This paper proposes to listen to the crying voices of four “saints” of joy, faithful women who attempted to live out their Christian vocation in 13th and 14th century Europe: Hadewijch of Antwerp, Mechthild of Magdeburg, Catherine of Siena, and Julian of Norwich. By means of a contextual comparative study, it will show that these medieval mystics further our understanding of the nature of joy by teaching twenty-first century westerners how to perceive and reflect on a joy taking hold of the human heart amidst relentless suffering. These female medieval mystics teach us how to do theology without using abstract language and categories, that is, how to perceive and articulate in the mode and format of spiritual autobiography the transformative presence of God in our lives, even and especially in suffering. Understanding human existence as intimate transformative interaction with God, they have, in their persons and works, explored the conditions under which the experience and reality of suffering become the medium within which true and lasting joy can be accessed. The four landmark texts to be considered are the Poems, Visions and Letters, The Flowing Light of the Godhead, The Dialogue on Divine Providence and the Showings. These works convey the voices of gifted women called to teach both church and world on the true nature and purpose of human existence. The theology and struggle of these medieval mystics will inspire women and men striving to live authentic lives today, as they attempt to speak and minister in challenging times.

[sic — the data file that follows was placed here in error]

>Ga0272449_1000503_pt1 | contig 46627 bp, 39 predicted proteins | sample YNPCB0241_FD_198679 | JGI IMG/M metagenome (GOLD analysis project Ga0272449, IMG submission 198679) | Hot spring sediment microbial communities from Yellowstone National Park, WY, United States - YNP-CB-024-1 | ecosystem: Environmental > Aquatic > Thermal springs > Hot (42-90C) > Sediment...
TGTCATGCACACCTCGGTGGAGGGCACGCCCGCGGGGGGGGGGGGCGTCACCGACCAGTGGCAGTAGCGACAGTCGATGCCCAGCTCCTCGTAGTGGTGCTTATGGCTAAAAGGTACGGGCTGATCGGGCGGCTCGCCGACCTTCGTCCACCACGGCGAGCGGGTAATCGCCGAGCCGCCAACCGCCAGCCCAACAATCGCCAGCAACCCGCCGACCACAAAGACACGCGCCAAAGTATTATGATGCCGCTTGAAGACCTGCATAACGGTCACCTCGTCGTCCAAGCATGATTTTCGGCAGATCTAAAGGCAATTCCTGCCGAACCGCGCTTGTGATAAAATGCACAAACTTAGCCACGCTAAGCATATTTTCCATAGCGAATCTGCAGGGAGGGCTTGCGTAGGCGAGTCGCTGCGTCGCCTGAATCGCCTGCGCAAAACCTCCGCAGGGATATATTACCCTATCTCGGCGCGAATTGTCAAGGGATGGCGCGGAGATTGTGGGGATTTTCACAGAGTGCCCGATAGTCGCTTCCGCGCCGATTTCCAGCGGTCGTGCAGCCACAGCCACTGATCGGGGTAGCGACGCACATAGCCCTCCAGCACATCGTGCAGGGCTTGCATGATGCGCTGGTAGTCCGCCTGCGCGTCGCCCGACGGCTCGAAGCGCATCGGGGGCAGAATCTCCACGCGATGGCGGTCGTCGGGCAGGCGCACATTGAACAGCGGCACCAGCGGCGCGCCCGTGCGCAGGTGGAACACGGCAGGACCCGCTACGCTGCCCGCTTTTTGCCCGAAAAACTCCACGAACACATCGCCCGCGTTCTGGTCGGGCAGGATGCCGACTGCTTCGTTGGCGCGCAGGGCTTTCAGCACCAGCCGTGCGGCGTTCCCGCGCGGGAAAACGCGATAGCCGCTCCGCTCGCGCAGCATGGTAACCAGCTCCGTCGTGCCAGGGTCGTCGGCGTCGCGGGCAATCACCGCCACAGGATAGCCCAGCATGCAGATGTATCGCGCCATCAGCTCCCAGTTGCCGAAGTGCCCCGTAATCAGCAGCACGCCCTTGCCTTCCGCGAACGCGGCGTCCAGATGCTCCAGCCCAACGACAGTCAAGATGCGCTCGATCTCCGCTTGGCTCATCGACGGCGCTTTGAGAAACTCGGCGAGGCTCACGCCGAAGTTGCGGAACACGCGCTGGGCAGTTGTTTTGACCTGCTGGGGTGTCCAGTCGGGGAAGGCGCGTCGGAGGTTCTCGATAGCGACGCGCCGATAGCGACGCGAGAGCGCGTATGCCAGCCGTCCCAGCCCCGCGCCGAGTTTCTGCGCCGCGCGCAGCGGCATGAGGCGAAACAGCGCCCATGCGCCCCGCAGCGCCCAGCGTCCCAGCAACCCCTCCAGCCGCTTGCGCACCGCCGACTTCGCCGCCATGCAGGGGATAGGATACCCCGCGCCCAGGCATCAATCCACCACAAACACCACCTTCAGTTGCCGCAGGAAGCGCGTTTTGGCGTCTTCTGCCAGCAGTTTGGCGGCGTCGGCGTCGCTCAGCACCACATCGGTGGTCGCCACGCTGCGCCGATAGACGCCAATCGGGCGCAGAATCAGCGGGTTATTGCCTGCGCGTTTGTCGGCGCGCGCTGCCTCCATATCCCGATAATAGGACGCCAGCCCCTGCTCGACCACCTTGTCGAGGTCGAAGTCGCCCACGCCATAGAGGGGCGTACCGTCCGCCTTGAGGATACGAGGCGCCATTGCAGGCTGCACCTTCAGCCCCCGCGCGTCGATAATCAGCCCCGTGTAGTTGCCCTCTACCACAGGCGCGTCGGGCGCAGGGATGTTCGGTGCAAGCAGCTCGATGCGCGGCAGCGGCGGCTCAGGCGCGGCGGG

Holding a Ph.D. in theology (University of St. Michael's College), a Ph.D. in philosophy (Université Laval/Namur University) and a Licentiate in Sacred Theology (Regis College), I am a junior scholar proficient in Christian spirituality and systematic theology, aesthetics, ancient philosophy, and philosophy of science, who is actively involved in ecumenical dialogue. My research addresses the question of the human condition in the context of an evolving world where radical evil and suffering are found abiding; a great spiritual concern of our time. I possess significant teaching experience at the graduate and undergraduate levels in theology and philosophy and currently serve as Assistant Professor of Spirituality at the Institute of Pastoral Studies of Loyola University Chicago. I have published 2 monographs, 12 articles, 5 book reviews and given more than 38 presentations at academic conferences. I have also assumed a number of administrative responsibilities sitting on program revision committees, admission committees, faculty and advanced degree councils.